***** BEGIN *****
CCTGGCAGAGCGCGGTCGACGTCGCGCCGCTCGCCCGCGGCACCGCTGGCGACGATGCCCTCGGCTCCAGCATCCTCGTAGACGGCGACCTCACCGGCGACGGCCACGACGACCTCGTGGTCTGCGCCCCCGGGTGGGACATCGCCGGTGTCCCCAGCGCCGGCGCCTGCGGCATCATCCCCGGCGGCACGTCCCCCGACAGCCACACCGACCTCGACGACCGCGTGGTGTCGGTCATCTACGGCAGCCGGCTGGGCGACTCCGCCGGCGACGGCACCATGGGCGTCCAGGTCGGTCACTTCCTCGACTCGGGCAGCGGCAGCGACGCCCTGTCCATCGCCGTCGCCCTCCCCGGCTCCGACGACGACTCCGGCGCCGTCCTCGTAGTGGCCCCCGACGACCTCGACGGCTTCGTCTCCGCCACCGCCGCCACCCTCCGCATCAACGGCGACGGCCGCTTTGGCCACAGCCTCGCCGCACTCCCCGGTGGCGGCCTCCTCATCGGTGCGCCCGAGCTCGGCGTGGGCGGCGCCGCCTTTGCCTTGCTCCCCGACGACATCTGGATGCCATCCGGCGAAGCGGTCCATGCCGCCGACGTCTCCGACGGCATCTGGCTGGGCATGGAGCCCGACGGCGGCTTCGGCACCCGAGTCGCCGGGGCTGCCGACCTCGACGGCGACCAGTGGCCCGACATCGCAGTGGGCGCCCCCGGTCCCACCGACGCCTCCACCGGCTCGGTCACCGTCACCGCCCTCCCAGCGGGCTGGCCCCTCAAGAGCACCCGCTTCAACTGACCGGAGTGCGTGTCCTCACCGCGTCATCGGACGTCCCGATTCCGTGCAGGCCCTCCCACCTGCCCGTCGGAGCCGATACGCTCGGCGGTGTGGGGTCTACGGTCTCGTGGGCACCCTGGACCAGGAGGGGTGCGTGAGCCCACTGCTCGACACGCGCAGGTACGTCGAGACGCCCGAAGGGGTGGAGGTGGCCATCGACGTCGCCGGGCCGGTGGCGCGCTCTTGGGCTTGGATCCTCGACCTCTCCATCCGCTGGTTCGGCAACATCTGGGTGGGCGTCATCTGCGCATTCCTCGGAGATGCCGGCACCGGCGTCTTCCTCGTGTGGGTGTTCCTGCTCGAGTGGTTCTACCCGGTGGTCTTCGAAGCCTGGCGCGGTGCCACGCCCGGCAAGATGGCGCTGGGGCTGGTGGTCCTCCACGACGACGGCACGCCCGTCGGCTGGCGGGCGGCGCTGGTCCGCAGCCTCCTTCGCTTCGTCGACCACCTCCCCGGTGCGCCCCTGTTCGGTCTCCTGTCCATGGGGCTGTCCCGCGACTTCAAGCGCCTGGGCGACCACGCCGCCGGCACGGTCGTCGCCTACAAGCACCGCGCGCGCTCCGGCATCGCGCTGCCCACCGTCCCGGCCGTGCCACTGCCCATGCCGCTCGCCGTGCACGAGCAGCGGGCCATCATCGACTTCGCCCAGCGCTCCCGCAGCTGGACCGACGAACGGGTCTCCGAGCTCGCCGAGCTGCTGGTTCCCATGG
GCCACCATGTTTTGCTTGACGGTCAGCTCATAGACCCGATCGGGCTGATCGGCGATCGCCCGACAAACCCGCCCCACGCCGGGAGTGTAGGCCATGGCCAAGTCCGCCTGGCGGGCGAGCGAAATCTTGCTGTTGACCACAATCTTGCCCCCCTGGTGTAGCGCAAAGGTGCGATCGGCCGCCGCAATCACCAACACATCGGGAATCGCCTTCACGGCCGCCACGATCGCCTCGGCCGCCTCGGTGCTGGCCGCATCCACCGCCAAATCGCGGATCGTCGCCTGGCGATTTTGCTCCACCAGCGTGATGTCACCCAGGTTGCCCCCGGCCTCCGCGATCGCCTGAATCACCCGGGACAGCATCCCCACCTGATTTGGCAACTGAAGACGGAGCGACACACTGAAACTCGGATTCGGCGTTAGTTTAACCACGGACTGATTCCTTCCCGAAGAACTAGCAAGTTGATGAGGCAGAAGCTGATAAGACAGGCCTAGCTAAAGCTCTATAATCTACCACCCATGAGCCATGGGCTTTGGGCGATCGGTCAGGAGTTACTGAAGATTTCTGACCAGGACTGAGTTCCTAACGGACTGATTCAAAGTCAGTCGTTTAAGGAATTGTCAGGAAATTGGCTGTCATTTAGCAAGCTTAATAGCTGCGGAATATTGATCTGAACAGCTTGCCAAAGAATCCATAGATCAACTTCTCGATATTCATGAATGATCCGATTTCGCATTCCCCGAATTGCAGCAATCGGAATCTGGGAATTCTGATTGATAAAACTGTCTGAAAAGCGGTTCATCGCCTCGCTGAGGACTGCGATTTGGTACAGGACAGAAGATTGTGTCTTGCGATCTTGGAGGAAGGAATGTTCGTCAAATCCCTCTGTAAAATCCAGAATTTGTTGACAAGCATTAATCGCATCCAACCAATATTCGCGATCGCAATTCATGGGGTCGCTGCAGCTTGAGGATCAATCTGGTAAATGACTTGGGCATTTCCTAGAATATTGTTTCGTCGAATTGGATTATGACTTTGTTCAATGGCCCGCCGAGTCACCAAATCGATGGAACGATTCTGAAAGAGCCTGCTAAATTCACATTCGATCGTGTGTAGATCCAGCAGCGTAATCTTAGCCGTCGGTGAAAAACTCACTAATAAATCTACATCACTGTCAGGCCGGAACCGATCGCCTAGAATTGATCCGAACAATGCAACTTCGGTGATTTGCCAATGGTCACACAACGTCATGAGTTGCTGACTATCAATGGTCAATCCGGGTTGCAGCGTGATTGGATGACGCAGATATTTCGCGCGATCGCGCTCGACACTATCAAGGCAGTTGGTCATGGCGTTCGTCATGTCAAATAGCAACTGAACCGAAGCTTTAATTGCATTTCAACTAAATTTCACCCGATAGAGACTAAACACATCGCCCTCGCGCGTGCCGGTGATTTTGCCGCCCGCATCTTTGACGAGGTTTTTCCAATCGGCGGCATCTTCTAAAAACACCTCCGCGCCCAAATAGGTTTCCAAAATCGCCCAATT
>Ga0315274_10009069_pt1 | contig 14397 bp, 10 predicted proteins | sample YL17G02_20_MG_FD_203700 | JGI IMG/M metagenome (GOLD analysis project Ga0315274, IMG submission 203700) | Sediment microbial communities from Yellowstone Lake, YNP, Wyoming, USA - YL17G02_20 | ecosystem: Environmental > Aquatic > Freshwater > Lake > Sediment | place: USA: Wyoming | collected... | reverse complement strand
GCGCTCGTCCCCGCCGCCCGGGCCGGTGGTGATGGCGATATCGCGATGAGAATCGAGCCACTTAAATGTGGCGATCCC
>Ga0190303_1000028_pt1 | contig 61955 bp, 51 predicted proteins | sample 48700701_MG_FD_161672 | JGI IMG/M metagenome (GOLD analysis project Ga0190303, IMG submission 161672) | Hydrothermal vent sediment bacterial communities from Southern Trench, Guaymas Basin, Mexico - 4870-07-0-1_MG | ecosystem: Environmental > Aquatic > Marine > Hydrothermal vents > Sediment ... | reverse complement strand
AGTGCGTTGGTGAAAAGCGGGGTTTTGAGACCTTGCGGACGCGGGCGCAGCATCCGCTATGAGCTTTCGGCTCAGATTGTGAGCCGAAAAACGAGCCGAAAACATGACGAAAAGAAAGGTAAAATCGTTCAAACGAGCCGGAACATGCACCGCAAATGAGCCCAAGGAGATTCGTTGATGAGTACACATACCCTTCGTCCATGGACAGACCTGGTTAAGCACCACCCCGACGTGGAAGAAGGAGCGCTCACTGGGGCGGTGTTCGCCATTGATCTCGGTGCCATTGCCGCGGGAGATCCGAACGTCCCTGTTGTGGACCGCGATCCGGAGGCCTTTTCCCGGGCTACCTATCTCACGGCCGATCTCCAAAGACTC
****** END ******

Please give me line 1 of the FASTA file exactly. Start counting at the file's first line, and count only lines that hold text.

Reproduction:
CCTGGCAGAGCGCGGTCGACGTCGCGCCGCTCGCCCGCGGCACCGCTGGCGACGATGCCCTCGGCTCCAGCATCCTCGTAGACGGCGACCTCACCGGCGACGGCCACGACGACCTCGTGGTCTGCGCCCCCGGGTGGGACATCGCCGGTGTCCCCAGCGCCGGCGCCTGCGGCATCATCCCCGGCGGCACGTCCCCCGACAGCCACACCGACCTCGACGACCGCGTGGTGTCGGTCATCTACGGCAGCCGGCTGGGCGACTCCGCCGGCGACGGCACCATGGGCGTCCAGGTCGGTCACTTCCTCGACTCGGGCAGCGGCAGCGACGCCCTGTCCATCGCCGTCGCCCTCCCCGGCTCCGACGACGACTCCGGCGCCGTCCTCGTAGTGGCCCCCGACGACCTCGACGGCTTCGTCTCCGCCACCGCCGCCACCCTCCGCATCAACGGCGACGGCCGCTTTGGCCACAGCCTCGCCGCACTCCCCGGTGGCGGCCTCCTCATCGGTGCGCCCGAGCTCGGCGTGGGCGGCGCCGCCTTTGCCTTGCTCCCCGACGACATCTGGATGCCATCCGGCGAAGCGGTCCATGCCGCCGACGTCTCCGACGGCATCTGGCTGGGCATGGAGCCCGACGGCGGCTTCGGCACCCGAGTCGCCGGGGCTGCCGACCTCGACGGCGACCAGTGGCCCGACATCGCAGTGGGCGCCCCCGGTCCCACCGACGCCTCCACCGGCTCGGTCACCGTCACCGCCCTCCCAGCGGGCTGGCCCCTCAAGAGCACCCGCTTCAACTGACCGGAGTGCGTGTCCTCACCGCGTCATCGGACGTCCCGATTCCGTGCAGGCCCTCCCACCTGCCCGTCGGAGCCGATACGCTCGGCGGTGTGGGGTCTACGGTCTCGTGGGCACCCTGGACCAGGAGGGGTGCGTGAGCCCACTGCTCGACACGCGCAGGTACGTCGAGACGCCCGAAGGGGTGGAGGTGGCCATCGACGTCGCCGGGCCGGTGGCGCGCTCTTGGGCTTGGATCCTCGACCTCTCCATCCGCTGGTTCGGCAACATCTGGGTGGGCGTCATCTGCGCATTCCTCGGAGATGCCGGCACCGGCGTCTTCCTCGTGTGGGTGTTCCTGCTCGAGTGGTTCTACCCGGTGGTCTTCGAAGCCTGGCGCGGTGCCACGCCCGGCAAGATGGCGCTGGGGCTGGTGGTCCTCCACGACGACGGCACGCCCGTCGGCTGGCGGGCGGCGCTGGTCCGCAGCCTCCTTCGCTTCGTCGACCACCTCCCCGGTGCGCCCCTGTTCGGTCTCCTGTCCATGGGGCTGTCCCGCGACTTCAAGCGCCTGGGCGACCACGCCGCCGGCACGGTCGTCGCCTACAAGCACCGCGCGCGCTCCGGCATCGCGCTGCCCACCGTCCCGGCCGTGCCACTGCCCATGCCGCTCGCCGTGCACGAGCAGCGGGCCATCATCGACTTCGCCCAGCGCTCCCGCAGCTGGACCGACGAACGGGTCTCCGAGCTCGCCGAGCTGCTGGTTCCCATGG